Plato’s Critique of Impure Reason offers a dramatic interpretation of the Republic, at the center of which lies a novel reading of the historical person of Socrates as the “real image” of the good. Schindler argues that a full response to the attack on reason introduced by Thrasymachus at the dialogue’s outset awaits the revelation of goodness as the cause of truth. This revelation is needed because the good is what enables the mind to know and makes things knowable. When we read Socrates’ display of the good against the horizon of the challenges posed by sophistry, otherwise disparate aspects of Plato’s masterpiece turn out to play essential roles in the production of an integrated whole.
In this book, D. C. Schindler begins with a diagnosis of the crisis of reason in contemporary culture as a background to the study of the Republic. He then sets out a philosophical interpretation of the dialogue in five chapters: an analysis of Book 1 that shows the inherent violence and dogmatism of skepticism; a reading of goodness as cause of both being and appearance; a discussion of the dramatic reversals in the images Socrates uses for the idea of the good; an exploration of the role of the person of Socrates in the Republic; and a confrontation between the “defenselessness” of philosophy and the violence of sophistry. Finally, in a substantial coda, the book presents a new interpretation of the old quarrel between philosophy and art through an analysis of Book 10.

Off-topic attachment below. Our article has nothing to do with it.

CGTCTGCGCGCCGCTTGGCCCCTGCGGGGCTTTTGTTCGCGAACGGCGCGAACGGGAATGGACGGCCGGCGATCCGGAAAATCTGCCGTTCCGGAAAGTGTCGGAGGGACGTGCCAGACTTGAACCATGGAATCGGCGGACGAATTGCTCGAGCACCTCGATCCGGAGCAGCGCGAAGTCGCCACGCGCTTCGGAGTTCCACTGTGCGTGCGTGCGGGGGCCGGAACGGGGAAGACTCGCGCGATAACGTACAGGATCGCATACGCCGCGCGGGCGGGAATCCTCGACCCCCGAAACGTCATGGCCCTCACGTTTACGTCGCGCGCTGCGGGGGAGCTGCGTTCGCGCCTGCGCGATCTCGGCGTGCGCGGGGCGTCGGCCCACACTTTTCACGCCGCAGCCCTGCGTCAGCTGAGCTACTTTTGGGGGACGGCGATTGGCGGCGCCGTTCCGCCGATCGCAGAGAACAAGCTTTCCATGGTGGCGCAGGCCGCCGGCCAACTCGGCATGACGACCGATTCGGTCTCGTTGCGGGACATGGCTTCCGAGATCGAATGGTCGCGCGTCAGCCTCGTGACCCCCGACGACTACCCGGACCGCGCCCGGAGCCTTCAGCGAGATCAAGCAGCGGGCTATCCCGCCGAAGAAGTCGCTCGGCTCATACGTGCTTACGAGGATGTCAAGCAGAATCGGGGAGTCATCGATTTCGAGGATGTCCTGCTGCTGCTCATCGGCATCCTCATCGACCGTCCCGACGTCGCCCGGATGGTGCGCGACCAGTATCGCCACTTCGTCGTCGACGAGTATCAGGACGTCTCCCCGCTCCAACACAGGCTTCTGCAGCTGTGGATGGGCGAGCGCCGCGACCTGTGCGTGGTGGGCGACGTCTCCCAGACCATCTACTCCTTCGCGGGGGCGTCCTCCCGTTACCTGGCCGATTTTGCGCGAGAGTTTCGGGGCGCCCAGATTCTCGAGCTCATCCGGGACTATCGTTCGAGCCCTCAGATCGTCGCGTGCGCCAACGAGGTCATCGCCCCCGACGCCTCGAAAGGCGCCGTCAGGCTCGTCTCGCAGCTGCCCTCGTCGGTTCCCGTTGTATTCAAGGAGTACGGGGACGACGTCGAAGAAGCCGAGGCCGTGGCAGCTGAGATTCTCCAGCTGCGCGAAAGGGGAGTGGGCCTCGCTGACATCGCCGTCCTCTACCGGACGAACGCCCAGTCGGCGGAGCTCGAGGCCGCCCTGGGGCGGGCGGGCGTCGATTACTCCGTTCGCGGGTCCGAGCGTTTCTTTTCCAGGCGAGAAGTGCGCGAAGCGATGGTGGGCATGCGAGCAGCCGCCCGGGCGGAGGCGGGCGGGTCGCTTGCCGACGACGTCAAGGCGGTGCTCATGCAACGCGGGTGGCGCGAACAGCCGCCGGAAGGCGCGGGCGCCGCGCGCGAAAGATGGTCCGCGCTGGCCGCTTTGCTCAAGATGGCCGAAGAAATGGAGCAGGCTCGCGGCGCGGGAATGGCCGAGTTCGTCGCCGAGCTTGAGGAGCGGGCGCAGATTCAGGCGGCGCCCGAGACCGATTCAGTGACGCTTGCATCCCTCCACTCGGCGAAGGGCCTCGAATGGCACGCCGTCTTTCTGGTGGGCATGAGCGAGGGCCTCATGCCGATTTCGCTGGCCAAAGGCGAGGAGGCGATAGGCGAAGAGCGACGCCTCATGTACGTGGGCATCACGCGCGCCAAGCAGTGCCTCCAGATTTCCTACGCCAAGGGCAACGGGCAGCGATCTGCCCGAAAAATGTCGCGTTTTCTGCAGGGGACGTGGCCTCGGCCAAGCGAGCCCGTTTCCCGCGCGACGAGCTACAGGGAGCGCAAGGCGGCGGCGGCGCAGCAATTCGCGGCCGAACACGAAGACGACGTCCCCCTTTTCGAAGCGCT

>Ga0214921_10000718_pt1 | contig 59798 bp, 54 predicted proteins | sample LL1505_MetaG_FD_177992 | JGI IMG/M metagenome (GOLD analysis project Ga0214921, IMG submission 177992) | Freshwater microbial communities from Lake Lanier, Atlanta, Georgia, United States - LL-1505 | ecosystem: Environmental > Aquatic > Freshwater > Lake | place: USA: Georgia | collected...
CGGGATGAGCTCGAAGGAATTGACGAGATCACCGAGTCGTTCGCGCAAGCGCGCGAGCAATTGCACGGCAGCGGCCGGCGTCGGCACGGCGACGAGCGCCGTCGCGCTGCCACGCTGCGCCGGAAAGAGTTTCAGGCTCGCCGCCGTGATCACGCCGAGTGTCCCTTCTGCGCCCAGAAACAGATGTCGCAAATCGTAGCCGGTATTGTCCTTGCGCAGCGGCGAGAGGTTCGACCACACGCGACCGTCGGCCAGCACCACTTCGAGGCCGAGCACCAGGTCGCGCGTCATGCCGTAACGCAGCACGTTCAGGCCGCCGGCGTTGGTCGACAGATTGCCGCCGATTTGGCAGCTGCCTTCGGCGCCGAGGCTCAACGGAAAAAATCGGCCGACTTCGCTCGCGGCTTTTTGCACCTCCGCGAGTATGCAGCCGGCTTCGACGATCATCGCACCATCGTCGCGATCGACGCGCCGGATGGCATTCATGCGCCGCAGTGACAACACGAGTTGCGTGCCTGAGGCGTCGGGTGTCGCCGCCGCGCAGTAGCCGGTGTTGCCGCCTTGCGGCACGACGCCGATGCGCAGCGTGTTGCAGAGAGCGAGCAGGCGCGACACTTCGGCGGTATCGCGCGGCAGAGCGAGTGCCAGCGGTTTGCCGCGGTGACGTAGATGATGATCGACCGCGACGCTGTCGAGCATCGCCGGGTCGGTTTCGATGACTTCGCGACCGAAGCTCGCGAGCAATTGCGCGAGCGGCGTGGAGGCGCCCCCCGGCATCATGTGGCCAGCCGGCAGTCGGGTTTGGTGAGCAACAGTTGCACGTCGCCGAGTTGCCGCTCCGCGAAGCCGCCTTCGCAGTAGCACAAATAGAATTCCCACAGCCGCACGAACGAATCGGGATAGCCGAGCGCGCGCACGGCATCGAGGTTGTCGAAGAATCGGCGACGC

Though based on a close reading of the text, Plato’s Critique of Impure Reason always interprets the arguments with a view to fundamental human problems, and so will be valuable not only to Plato scholars but to any reader with general philosophical interests.
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